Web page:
Deborah Ross interviewed Mindy Weisel on October 19, 2010 in Washington, D.C. as part of the Jewish Womenâs Archive "Weaving Women's Words" project.
The first baby born in the Displaced Persons Camp at Bergen-Belsen right after the war, Mindy Weisel grew up with the responsibility to âbe everythingâ to her parents, who had survived Auschwitz. Today, she is an acclaimed abstract artist, working in paint and glass. In her interview, she talks about how she felt when she realized that not every father had a number on his arm and that other children had grandparents and extended families. She describes the impact on her life and work of discovering the only drawing her father ever made: sketch of a sunrise at Bergen Belsen in 1946, and her fascination with her father's number. While her life story informs her work, her art is not about the tragedy and horror of the Holocaust. Instead she conveys the tension between darkness and light and above all, seeks beauty.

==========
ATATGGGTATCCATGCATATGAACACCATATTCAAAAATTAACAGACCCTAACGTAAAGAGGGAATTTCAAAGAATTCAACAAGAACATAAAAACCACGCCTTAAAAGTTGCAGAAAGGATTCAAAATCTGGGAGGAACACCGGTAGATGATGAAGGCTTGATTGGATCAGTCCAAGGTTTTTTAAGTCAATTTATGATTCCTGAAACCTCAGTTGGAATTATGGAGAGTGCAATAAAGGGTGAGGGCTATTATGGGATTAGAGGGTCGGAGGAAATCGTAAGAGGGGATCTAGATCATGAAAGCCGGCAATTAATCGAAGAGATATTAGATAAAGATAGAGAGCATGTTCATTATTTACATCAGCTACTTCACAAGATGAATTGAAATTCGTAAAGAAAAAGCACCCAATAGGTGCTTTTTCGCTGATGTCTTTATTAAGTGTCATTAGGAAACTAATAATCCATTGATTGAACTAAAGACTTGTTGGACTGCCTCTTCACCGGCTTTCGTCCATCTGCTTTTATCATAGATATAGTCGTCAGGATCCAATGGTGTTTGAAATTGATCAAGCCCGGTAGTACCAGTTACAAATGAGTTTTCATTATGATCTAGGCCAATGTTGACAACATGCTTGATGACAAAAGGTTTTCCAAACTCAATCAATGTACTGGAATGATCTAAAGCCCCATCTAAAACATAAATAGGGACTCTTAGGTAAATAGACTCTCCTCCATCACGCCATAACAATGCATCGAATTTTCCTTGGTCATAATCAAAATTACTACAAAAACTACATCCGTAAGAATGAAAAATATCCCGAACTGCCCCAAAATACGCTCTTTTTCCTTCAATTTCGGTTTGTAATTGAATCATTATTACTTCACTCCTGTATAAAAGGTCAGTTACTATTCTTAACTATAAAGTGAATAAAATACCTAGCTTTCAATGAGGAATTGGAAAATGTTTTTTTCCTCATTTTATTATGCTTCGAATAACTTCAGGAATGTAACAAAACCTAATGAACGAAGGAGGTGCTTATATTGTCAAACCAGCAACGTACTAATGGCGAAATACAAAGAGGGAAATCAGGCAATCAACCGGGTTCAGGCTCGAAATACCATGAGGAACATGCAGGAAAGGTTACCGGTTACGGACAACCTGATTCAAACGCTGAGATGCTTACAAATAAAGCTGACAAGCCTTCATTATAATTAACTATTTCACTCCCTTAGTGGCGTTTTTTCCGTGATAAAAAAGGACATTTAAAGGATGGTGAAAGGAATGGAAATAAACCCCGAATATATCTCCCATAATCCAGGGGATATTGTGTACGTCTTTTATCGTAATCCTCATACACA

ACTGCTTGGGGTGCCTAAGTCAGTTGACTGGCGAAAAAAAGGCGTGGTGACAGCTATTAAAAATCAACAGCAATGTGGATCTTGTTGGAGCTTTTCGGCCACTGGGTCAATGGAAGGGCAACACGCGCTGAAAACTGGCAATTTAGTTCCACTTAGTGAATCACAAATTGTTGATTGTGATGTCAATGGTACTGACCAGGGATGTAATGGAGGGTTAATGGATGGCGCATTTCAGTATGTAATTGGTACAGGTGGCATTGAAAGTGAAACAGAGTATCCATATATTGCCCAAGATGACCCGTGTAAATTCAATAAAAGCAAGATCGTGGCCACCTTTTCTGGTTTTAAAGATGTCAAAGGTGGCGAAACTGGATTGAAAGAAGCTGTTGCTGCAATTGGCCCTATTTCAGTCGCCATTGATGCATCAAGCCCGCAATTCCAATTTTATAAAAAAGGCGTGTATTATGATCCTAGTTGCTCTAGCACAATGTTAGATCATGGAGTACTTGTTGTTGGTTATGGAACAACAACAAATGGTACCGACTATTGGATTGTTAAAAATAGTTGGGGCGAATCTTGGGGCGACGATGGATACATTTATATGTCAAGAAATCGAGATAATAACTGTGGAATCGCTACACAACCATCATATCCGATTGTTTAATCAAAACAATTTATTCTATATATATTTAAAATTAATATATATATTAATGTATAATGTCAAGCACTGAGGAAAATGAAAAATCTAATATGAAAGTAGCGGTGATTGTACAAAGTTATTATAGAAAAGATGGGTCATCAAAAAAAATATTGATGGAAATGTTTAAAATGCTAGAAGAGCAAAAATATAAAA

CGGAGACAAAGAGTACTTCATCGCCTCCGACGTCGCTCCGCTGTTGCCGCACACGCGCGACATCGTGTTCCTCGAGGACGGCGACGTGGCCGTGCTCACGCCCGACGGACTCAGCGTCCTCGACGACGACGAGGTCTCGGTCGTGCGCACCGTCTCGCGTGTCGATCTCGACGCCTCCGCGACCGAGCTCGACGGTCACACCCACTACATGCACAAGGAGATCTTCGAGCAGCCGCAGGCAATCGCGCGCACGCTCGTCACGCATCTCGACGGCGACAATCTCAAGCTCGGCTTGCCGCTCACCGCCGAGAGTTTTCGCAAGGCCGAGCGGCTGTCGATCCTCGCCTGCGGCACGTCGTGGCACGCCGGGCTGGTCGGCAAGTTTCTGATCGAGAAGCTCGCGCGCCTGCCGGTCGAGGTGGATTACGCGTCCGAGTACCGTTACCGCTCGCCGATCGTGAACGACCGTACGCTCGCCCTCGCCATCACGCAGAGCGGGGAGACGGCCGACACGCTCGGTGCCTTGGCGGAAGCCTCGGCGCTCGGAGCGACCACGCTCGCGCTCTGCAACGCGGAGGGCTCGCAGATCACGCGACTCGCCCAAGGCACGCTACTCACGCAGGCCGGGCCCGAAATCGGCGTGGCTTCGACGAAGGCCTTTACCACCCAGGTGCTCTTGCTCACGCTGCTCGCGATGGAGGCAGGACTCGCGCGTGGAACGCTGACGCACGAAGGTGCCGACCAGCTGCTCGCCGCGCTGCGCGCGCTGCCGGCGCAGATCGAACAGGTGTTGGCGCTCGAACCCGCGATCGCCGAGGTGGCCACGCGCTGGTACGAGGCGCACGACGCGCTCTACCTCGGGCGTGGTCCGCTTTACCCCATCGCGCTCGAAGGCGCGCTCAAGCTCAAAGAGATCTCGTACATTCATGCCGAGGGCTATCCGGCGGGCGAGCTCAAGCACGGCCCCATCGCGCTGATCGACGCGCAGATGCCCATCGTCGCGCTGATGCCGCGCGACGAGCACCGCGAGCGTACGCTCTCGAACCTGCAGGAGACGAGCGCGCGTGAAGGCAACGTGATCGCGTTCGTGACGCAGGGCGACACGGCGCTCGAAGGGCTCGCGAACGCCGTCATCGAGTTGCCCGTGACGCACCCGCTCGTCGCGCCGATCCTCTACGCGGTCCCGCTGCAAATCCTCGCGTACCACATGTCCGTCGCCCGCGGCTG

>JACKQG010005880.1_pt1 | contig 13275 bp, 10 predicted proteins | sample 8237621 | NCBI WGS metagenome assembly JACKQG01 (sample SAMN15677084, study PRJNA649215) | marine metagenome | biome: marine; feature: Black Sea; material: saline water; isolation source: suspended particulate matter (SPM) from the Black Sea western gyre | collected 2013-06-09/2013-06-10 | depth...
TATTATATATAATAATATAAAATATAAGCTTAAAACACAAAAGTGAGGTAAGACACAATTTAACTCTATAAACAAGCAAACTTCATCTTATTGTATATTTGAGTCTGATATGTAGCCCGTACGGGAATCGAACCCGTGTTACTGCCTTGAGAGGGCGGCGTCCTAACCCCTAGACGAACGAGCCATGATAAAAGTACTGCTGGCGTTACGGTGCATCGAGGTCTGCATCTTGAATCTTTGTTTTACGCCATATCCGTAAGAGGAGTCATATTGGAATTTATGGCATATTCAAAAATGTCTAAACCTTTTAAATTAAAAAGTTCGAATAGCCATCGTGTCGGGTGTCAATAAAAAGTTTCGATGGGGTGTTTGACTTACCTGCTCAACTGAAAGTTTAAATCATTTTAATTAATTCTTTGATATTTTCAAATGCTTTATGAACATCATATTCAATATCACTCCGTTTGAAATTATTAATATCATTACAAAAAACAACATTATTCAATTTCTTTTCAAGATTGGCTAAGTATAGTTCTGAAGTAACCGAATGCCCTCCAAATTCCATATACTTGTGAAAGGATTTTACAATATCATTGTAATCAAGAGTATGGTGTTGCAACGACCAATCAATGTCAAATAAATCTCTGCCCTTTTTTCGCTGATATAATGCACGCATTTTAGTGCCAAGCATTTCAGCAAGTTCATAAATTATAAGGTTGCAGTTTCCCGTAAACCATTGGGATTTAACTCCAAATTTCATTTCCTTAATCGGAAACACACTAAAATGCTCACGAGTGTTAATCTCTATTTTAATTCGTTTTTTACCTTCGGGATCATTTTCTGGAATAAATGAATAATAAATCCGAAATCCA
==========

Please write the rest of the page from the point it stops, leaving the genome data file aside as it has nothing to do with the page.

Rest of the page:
During 2010 and 2011, Deborah Ross decided to interview a number of Jewish women living and working in and around Washington, D.C. Having lived in the area for over three decades, she wondered how these women, many of them the firsts in their fields, all of them distinguished, understood their Jewish identity. "In other words," she wrote, "not, 'What makes us Jewish?' but 'What does being Jewish make us'"? Over a year's time, working as a volunteer, she interviewed nine women on video.
The complete video recordings and transcripts of the interviews are available on the Internet Archive. To see the online exhibit based on this project, visit Jewish Women's Archive/DC stories